As far as access to health care goes there are obstacles that stand in the way of Schenectady residents. These obstacles can be broken down into physical, linguistic, and financial obstacles. In terms of the Schenectady community, physical access primarily consists of location of health care facilities and transportation challenges. Ellis hospital is the primary hospital for the community, it’s a “general medical and surgical facility” located downtown, and also provides outpatient services at McClean Street Health Center and inpatient services at Bellevue Women’s Center (Ellis Hospital). There are bus routes that can take patients to stops near the hospital (and are handicap accessible), and Uber is accessible around the city as well. The hospital also provides a free shuttle service with regular stops at six locations around the community. With current times, most health care providers are using Telehealth to communicate with patients. 77.2% of households in Schenectady have access to internet, so this provides a challenge for ~ 23% of residents. Schenectady is a culturally diverse community, so another obstacle is communication, if the provider is not able to understand the patient’s symptoms due to a language barrier, they will not be able to provide proper care. To accommodate patients’ needs, Ellis Hospital provides interpreter services via video remote systems. There can also be disconnects that can occur between patients and their providers regarding diagnoses and severity of diagnoses, so interpreters that are able to understand the patient’s cultural background are very important. With 17.2% of the community in poverty, some residents may be hesitant to get care because of the sheer expense. Ellis Hospital offers financial assistance to patients, “If qualified and approved, Financial Assistance reduces your Ellis Hospital bill. How much it is reduced is based on established guidelines that include: income level, existing debts, medical situation, and other indicators of inability to pay…” (Ellis Hospital). Even if the patient has insurance it can still be difficult to pay copays, for transportation to appointments or child care while at appointments if applicable. According to the U.S. census, 21.9% of Schenectady residents have a bachelor’s degree or higher; this can make higher paying jobs less accessible and therefore limit income possibilities for many residents. To remedy this, Hometown Health Centers clinic was created. Their mission states Hometown Health Centers “helps people live healthier lives by improving health outcomes and health equity through quality primary care and preventative services. Anyone seeking care, regardless of income, will be helped and treated with respect by people who are mindful of cultural uniqueness and dedicated to continuous improvement” (Hometown Health Centers). They provide a sliding fee discount program to those who are unable to afford services. As summarized above, although residents do face obstacles in accessing health care, there are resources that help to alleviate some of the barriers for the community.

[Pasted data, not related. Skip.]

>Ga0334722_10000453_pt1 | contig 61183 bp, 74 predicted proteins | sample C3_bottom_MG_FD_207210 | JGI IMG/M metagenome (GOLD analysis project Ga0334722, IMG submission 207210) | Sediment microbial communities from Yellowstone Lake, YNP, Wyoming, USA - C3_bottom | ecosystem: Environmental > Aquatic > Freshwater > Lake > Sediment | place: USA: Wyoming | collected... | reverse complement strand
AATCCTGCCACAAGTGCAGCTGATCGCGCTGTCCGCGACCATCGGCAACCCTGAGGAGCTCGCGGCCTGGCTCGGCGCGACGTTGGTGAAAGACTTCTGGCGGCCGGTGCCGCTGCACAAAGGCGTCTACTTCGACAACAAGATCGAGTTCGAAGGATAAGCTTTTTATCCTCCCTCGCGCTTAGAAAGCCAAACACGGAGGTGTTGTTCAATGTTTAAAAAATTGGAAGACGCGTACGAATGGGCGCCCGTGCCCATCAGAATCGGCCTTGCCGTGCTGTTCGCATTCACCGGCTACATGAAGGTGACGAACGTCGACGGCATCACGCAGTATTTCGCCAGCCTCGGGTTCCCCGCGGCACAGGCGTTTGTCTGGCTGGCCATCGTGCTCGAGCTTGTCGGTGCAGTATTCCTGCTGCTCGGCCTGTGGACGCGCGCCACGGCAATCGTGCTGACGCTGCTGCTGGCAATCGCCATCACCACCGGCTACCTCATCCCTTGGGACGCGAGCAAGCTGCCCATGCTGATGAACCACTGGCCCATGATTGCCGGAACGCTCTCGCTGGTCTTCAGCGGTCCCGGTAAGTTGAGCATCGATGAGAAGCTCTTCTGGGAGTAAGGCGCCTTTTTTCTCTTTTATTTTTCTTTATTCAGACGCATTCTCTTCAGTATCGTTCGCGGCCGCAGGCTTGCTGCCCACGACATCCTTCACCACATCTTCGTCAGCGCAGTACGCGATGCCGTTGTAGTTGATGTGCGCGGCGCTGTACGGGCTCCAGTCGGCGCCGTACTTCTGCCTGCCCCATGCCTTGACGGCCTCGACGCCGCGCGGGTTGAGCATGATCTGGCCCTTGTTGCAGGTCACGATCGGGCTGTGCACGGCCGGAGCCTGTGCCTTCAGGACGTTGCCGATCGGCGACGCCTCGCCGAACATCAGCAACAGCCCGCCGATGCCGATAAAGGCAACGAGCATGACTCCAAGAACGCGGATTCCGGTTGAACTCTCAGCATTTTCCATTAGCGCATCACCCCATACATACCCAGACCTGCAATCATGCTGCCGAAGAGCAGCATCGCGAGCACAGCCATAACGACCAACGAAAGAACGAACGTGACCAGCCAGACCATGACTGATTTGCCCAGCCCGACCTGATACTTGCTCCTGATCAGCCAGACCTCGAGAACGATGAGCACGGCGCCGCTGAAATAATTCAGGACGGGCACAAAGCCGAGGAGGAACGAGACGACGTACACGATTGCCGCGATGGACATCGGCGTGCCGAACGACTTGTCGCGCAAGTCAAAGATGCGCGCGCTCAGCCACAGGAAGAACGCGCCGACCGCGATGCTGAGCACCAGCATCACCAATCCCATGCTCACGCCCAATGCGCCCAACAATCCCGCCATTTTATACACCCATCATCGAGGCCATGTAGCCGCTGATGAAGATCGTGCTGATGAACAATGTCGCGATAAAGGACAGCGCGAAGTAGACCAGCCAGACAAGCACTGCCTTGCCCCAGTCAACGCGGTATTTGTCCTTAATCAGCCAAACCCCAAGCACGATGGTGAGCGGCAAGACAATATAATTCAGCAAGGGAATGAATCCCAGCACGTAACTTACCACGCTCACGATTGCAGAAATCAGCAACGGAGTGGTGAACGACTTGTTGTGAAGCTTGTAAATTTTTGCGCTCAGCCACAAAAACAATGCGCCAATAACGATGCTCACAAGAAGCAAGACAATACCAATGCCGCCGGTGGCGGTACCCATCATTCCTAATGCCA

U.S. Census: https://www.census.gov/quickfacts/schenectadycitynewyork
Health clinic: https://www.hometownhealthcenters.org/